What’s next for the Internet of Things?

We’ve all heard of the Internet of Things, or IoT.

What we aren’t yet quite sure of, however, is what actually qualifies as an Internet Thing.

Granted, it will have some kind of computer chip inside it, and you can hook it up to a computer network rather than just running it isolation.

For example, you get home thermostats that are considered IoT things, and baby monitors, and smart TVs, and webcams.

To that you can add light bulbs, doorbells and even kettles (no, we don’t know why, either)…

…as well as cars, trucks and heck, by some accounts, perhaps even power stations.

So there doesn’t seem to be any limit on the size, or price, or form, or function, of a “thing.”

One starting point for a definition is that if you couldn’t connect it to the internet two or three years ago, but you can now (and without using an intermediary device such as a laptop to shuttle data back and forth in bursts), it qualifies.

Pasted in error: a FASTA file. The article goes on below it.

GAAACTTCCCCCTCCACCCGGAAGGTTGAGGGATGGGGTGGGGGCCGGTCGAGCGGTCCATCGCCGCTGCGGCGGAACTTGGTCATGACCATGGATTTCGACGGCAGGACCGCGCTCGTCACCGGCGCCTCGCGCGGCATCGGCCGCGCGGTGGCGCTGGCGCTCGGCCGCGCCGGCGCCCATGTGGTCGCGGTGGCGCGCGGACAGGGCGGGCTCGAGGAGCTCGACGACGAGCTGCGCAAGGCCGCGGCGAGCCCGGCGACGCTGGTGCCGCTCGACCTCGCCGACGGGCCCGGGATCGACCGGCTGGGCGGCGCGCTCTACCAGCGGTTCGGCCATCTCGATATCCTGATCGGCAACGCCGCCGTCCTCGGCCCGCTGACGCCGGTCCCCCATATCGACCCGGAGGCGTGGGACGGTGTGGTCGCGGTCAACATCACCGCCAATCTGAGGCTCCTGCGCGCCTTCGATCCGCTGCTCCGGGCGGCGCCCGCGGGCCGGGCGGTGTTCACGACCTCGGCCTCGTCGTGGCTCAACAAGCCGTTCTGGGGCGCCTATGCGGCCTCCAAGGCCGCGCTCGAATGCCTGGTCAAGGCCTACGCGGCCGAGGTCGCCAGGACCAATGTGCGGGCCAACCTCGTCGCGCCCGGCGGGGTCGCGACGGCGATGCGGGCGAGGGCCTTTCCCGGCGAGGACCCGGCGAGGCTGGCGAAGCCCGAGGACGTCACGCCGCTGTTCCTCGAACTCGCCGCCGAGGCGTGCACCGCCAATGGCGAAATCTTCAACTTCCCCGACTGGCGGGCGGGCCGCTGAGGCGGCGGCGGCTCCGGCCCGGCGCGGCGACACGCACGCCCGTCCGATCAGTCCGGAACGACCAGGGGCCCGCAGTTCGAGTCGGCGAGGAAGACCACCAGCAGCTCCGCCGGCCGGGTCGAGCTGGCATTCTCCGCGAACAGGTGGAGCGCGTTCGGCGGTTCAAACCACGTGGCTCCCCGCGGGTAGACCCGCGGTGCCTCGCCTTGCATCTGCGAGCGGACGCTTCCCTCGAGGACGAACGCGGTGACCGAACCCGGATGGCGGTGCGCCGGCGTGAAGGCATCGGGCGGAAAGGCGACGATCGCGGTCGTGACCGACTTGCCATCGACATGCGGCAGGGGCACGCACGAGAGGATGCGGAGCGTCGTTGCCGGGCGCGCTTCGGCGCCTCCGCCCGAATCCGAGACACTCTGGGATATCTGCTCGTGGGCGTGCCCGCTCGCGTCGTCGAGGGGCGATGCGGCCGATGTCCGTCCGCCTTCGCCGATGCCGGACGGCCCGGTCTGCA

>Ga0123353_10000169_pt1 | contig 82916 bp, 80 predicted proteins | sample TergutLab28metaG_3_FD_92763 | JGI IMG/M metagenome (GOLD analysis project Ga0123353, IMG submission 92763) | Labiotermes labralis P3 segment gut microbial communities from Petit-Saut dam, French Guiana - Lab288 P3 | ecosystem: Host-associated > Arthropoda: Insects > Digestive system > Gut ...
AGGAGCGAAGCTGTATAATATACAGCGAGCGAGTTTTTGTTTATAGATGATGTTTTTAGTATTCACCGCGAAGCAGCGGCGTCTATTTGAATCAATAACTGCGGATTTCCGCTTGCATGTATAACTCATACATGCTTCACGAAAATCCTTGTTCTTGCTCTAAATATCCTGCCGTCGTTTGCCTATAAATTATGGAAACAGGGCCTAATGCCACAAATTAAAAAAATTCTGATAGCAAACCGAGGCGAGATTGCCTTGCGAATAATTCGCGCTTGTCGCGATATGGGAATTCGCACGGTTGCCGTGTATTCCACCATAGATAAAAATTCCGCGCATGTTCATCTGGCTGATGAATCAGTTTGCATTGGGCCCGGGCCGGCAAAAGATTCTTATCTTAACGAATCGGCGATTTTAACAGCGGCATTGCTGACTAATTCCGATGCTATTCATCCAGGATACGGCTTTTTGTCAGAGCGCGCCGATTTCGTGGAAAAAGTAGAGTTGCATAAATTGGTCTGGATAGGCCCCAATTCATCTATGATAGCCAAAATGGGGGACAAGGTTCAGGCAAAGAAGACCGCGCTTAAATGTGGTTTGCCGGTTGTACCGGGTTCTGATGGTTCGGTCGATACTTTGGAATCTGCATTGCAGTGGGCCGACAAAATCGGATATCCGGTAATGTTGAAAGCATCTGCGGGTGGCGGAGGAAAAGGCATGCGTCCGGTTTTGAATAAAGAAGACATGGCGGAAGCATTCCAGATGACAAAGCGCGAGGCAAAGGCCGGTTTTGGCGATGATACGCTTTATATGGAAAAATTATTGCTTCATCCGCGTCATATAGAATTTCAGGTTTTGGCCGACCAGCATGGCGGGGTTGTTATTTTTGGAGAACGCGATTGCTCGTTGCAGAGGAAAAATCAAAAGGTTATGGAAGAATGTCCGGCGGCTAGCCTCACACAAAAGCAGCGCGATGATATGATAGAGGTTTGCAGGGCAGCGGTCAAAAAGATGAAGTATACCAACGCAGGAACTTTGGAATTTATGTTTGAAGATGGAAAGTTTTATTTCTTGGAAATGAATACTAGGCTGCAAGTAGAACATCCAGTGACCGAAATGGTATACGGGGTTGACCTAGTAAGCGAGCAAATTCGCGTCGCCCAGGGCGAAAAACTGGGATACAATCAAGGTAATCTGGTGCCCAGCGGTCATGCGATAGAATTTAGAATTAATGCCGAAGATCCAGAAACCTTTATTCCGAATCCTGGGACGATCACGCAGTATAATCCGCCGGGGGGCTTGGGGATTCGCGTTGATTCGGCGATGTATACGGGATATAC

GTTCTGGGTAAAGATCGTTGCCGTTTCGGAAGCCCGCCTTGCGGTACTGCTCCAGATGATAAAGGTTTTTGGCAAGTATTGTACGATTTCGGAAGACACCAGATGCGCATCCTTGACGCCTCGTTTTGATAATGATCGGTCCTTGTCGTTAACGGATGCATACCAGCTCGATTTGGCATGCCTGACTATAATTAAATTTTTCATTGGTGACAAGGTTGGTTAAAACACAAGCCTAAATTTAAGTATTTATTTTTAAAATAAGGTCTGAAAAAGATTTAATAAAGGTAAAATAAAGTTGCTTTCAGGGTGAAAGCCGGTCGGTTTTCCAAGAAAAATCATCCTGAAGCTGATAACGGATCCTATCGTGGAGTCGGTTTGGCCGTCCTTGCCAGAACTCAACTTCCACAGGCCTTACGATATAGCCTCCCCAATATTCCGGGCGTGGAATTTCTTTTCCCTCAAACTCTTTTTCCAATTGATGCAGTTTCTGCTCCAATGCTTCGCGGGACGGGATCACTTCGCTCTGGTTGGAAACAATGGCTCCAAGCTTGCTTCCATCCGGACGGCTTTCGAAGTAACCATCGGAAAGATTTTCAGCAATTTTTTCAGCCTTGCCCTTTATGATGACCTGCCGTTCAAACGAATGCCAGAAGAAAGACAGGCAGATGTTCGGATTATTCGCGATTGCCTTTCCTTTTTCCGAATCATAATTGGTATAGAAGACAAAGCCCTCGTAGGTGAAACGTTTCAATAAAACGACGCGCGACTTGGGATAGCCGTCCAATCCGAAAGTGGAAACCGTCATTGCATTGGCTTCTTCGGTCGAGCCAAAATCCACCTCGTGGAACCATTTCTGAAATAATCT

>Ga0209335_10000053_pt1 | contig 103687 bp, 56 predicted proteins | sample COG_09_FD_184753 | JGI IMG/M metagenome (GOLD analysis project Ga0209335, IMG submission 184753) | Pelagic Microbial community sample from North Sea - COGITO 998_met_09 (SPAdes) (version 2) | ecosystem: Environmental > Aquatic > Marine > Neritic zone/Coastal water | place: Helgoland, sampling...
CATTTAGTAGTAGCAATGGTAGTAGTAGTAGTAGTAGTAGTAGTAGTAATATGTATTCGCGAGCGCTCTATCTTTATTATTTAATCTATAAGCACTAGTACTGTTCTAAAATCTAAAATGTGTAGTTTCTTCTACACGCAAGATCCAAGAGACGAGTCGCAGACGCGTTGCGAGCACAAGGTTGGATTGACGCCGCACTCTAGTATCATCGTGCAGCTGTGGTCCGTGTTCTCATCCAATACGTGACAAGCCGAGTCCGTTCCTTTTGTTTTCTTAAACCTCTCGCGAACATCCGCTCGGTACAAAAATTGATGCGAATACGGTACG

And that, in turn, raises the question, “Just how much attention was given to security on the average Thing, if they’re bursting onto the market so quickly?”

Clearly, both at work and at home, the IoT can be a blessing: it’s much easier to rig up surveillance cameras in your server room or your house if you don’t need a dedicated server and a network cable to drive each one.

But the IoT can be a curse, too, if the webcam you choose can be breached by crooks and used by them to watch out for you, not the other way around.

So, what’s next for the Internet of Things?

Chester Wisniewski, a Sophos Senior Technologist, has the answers – along with some useful tips for how to dip your toe in the IoT water without getting burned.

Listen to the last episode of last week’s Security SOS webinar series for a fascinating discussion on where the IoT is heading.

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